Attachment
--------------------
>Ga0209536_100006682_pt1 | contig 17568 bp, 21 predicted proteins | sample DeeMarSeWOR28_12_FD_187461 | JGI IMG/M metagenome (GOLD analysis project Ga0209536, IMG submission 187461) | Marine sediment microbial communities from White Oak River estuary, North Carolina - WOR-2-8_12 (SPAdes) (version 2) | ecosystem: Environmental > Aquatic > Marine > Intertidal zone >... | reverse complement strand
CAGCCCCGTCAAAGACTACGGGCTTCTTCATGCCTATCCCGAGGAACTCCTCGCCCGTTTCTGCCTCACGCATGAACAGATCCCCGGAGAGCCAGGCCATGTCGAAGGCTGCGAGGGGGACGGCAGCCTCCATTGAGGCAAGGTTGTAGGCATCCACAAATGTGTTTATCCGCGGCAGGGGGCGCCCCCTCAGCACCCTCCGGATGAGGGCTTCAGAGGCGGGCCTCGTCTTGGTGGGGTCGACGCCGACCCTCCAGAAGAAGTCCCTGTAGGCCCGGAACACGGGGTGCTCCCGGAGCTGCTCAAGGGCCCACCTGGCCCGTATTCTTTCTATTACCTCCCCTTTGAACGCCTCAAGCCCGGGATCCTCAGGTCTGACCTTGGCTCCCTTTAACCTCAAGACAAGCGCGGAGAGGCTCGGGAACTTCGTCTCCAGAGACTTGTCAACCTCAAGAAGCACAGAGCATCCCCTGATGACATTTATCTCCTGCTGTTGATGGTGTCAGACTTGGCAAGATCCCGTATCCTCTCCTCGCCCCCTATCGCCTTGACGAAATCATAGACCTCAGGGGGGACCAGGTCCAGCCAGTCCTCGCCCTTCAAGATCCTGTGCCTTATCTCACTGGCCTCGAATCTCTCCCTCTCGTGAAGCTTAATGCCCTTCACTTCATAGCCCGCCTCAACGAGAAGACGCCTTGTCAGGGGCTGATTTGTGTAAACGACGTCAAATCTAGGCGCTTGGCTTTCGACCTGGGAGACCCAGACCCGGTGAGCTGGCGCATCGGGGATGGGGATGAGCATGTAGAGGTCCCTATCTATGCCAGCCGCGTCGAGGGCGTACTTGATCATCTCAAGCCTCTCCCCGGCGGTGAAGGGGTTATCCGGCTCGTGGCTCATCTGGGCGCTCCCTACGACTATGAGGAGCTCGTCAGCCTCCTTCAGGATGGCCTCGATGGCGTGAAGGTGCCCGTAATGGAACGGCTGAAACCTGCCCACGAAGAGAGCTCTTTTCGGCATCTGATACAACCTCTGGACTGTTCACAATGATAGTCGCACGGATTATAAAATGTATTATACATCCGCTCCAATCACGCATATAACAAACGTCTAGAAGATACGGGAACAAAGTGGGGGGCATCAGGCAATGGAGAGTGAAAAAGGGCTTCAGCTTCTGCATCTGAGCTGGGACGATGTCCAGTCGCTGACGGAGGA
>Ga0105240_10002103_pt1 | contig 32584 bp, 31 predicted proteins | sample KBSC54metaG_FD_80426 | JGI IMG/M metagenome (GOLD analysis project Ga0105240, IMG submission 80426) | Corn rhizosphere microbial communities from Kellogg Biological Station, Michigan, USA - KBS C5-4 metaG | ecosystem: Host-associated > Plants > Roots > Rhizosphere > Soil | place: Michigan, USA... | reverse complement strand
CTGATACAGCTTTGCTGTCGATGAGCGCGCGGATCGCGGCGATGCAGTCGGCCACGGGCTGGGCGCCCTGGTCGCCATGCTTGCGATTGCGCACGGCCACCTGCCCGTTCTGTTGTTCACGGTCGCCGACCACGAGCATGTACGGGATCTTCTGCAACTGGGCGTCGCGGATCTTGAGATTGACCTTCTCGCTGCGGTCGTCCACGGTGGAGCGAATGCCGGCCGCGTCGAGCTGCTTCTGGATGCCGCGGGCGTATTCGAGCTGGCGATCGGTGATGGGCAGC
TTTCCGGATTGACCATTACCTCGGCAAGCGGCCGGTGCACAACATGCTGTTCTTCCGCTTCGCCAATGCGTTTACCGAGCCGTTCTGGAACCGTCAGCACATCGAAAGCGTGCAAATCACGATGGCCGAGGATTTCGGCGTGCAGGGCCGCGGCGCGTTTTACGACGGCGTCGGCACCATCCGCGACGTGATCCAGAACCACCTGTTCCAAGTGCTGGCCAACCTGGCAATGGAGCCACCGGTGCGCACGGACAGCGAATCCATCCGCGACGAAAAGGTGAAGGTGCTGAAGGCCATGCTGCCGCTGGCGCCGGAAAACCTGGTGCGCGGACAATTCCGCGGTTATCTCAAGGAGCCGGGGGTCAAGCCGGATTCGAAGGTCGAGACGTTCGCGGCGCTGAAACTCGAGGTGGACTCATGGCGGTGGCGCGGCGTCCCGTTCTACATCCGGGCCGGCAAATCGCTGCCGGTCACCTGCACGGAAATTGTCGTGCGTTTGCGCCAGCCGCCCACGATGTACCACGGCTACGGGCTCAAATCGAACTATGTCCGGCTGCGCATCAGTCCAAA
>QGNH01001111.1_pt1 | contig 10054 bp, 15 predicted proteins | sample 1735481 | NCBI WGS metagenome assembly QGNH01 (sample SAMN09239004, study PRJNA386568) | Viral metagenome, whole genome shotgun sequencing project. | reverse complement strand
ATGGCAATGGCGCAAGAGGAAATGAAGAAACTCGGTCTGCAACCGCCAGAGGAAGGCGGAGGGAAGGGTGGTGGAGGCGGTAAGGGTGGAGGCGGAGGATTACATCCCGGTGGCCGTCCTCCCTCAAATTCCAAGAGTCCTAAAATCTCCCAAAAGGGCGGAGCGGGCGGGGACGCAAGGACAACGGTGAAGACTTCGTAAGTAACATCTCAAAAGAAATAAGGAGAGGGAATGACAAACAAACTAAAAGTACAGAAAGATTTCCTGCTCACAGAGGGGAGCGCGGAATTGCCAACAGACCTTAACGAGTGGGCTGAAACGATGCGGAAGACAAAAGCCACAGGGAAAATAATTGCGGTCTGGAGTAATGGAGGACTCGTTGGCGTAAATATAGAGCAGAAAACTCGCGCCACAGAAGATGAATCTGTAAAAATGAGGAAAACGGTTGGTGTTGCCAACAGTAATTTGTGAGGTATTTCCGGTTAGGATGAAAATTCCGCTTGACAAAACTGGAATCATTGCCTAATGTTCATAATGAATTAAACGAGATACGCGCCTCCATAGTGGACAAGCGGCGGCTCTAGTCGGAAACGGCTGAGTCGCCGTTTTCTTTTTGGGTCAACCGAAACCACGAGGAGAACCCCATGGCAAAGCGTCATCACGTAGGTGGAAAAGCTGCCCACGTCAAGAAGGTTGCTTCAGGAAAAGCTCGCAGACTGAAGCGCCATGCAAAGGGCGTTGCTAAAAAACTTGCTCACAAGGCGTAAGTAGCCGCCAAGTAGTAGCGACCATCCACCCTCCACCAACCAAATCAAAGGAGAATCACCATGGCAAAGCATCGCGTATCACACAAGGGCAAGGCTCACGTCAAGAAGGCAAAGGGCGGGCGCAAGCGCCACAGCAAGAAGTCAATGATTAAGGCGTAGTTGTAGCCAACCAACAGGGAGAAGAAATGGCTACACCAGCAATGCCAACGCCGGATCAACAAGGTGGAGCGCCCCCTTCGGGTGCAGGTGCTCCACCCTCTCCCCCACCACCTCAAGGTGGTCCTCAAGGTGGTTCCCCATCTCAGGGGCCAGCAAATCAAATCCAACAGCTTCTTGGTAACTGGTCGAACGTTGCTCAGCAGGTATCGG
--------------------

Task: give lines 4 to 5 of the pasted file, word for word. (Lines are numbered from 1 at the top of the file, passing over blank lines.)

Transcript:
CTGATACAGCTTTGCTGTCGATGAGCGCGCGGATCGCGGCGATGCAGTCGGCCACGGGCTGGGCGCCCTGGTCGCCATGCTTGCGATTGCGCACGGCCACCTGCCCGTTCTGTTGTTCACGGTCGCCGACCACGAGCATGTACGGGATCTTCTGCAACTGGGCGTCGCGGATCTTGAGATTGACCTTCTCGCTGCGGTCGTCCACGGTGGAGCGAATGCCGGCCGCGTCGAGCTGCTTCTGGATGCCGCGGGCGTATTCGAGCTGGCGATCGGTGATGGGCAGC
TTTCCGGATTGACCATTACCTCGGCAAGCGGCCGGTGCACAACATGCTGTTCTTCCGCTTCGCCAATGCGTTTACCGAGCCGTTCTGGAACCGTCAGCACATCGAAAGCGTGCAAATCACGATGGCCGAGGATTTCGGCGTGCAGGGCCGCGGCGCGTTTTACGACGGCGTCGGCACCATCCGCGACGTGATCCAGAACCACCTGTTCCAAGTGCTGGCCAACCTGGCAATGGAGCCACCGGTGCGCACGGACAGCGAATCCATCCGCGACGAAAAGGTGAAGGTGCTGAAGGCCATGCTGCCGCTGGCGCCGGAAAACCTGGTGCGCGGACAATTCCGCGGTTATCTCAAGGAGCCGGGGGTCAAGCCGGATTCGAAGGTCGAGACGTTCGCGGCGCTGAAACTCGAGGTGGACTCATGGCGGTGGCGCGGCGTCCCGTTCTACATCCGGGCCGGCAAATCGCTGCCGGTCACCTGCACGGAAATTGTCGTGCGTTTGCGCCAGCCGCCCACGATGTACCACGGCTACGGGCTCAAATCGAACTATGTCCGGCTGCGCATCAGTCCAAA